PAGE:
Only his probationary officers knew him for what he was, and gave him the worst jobs they could find. Only them, and the hags in HR. And even then, eventually, they learned he could be trusted to interact with the central planet folk and not embarrass himself. They learned, or they were taught. He was smart. He made things work. Word spread.
And now word was spreading again. He allowed himself a smile.
The limo swung into the grim expanse of the airport approach. No money had been spent here on restoration; ancient cracked gray pavement fronted on one side by minimalist mid-20th modern plate-glass and aluminum, with signs for dead airlines hanging, rust-stained, sandwiched on the other side by grim concrete parking structures, earthquake-twisted and acid-rain-etched. Several of the parking structures had been refitted with windows, long rows of tinted black, reflecting none-too-clean in the midafternoon sun.
Either they had spent no money restoring it, or this is what LAX actually looked like, all those long years ago, Jimson thought. He didn’t know which thought was more sobering.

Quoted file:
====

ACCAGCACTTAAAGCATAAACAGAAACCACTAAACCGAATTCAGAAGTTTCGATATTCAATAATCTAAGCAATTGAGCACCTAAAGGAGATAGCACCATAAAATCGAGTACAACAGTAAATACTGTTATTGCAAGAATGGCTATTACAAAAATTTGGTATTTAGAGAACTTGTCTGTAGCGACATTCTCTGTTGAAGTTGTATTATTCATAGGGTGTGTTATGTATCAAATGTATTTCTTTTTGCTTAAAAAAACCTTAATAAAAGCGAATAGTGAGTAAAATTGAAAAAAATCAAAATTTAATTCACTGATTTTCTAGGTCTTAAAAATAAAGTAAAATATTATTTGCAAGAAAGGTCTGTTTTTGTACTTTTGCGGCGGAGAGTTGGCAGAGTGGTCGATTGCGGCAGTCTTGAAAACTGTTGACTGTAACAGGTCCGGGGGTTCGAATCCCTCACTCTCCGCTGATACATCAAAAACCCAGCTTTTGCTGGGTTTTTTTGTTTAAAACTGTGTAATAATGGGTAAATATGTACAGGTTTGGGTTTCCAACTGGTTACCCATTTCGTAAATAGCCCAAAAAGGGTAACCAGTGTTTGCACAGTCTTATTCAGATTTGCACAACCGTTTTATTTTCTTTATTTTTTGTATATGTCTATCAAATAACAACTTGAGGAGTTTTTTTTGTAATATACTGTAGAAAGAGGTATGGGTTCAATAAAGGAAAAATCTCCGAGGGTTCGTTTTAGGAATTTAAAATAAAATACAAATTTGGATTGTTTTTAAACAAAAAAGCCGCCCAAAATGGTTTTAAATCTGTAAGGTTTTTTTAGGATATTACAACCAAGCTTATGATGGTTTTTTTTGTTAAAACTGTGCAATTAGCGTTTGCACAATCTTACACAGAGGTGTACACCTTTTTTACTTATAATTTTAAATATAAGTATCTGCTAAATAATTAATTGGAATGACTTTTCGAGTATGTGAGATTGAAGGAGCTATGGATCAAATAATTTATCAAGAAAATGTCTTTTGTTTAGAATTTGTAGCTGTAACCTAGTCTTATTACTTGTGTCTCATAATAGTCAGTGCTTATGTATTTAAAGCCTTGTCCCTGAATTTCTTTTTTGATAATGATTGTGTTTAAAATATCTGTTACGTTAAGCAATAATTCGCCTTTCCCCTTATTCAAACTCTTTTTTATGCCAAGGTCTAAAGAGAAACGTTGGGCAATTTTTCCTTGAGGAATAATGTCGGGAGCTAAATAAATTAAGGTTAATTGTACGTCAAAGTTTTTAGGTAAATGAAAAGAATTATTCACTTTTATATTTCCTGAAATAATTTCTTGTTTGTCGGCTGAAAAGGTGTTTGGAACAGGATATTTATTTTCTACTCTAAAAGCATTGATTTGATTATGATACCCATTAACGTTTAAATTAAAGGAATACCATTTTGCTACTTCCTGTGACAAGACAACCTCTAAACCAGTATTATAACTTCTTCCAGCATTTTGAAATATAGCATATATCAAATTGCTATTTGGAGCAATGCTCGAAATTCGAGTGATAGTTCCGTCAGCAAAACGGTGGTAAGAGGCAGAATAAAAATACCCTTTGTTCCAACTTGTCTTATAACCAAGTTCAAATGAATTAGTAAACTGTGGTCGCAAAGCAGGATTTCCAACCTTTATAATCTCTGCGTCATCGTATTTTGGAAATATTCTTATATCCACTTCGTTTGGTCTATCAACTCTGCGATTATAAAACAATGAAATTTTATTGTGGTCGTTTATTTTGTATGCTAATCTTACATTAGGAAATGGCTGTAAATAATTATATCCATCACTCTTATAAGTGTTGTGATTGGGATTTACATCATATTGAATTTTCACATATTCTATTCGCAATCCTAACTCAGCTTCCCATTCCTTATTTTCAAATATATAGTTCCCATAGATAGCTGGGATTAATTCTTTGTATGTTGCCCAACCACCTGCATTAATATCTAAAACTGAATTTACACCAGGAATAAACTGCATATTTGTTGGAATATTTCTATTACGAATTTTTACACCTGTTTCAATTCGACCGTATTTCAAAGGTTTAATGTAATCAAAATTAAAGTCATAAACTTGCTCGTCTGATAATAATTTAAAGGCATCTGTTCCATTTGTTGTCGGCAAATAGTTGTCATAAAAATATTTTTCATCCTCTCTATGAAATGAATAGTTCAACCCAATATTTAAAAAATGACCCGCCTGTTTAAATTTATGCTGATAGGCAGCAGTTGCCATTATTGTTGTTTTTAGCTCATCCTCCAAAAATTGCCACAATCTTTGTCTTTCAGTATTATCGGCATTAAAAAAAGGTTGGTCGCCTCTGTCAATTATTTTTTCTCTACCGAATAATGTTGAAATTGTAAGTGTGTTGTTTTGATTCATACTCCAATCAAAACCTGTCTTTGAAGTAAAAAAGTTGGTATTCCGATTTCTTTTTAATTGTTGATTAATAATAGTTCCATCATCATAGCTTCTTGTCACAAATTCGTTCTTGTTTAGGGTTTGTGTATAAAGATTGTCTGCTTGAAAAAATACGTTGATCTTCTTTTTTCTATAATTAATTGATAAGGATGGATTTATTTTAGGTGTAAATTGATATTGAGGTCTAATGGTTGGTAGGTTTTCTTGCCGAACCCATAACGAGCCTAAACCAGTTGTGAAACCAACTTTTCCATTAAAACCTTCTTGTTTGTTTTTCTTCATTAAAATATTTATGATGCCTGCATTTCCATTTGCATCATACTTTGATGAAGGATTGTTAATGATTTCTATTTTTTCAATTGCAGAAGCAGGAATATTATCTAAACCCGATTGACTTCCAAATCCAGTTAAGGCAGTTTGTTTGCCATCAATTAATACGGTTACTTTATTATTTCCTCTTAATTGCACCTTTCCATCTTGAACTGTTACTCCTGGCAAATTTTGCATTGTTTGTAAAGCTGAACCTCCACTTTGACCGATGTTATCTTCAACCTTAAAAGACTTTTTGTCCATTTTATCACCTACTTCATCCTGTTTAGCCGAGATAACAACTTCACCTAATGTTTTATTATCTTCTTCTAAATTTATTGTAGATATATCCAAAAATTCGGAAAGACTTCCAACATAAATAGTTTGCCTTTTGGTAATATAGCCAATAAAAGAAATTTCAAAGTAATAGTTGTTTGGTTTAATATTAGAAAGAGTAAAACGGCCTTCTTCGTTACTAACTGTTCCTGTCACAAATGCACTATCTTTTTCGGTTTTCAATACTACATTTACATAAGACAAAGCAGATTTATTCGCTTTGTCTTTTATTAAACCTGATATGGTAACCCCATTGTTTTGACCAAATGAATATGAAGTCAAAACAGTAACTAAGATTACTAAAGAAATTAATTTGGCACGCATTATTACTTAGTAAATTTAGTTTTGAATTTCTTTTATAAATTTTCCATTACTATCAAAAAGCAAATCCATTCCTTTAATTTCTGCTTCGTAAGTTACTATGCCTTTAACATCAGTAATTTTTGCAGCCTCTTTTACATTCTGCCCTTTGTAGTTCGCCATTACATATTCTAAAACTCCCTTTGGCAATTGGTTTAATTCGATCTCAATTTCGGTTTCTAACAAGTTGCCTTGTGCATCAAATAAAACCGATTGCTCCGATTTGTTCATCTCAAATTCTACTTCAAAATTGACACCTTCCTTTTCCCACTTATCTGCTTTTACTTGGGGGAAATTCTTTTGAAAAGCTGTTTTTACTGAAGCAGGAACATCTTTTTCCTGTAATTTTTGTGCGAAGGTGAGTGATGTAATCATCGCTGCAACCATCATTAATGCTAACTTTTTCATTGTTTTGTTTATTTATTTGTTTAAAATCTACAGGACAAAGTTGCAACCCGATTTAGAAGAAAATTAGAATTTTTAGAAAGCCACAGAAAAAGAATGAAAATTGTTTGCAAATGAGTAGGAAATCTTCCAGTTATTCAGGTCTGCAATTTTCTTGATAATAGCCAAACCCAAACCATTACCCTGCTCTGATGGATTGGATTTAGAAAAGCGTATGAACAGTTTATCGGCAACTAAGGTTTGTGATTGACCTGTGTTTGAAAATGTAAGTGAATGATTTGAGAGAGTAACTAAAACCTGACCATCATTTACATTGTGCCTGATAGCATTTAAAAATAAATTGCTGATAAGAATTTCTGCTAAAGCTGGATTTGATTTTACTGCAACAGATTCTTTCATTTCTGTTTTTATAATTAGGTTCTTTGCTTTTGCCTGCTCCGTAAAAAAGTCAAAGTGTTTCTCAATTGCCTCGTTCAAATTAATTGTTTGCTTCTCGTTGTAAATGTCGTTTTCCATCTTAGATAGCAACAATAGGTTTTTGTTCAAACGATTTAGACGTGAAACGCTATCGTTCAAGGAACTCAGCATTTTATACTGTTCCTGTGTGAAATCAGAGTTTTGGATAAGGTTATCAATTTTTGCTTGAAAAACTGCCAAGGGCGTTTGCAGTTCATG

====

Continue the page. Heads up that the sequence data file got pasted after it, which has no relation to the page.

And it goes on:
Jimson caught a glimpse of a green-crusted bronze plaque on one of the windowed parking garages.
ITINERANT MUSICIANS HOME
CLONES, RECONSTRUCTS WELCOME
Sitting on the sidewalk out front, a group of longhairs watched their limo pass, eyes reflecting the possibility of money. Several of them looked vaguely familiar. None of them looked very clean.
“I’m surprised they let vagrants hang around the airport,” Jimson said.
Tiphani shook her head. “They may have a powerful sponsor.”
“Still, right here, where people travel?”
“Maybe people like the music. I don’t know.”
“Look it up on your optilink.”
“Look it up on your datover.”
“It’s not polite.”
Tiphani snorted. “It’s a home for the clones that don’t want to work in the repro bands. Says it’s part of the history of the place. They do give concerts.”
They drove past a soaring white structure like a mid-20th interpretation of a four-legged spider, squatting in the middle of the grim parking structures.
“Now that looks modern,” Jimson said.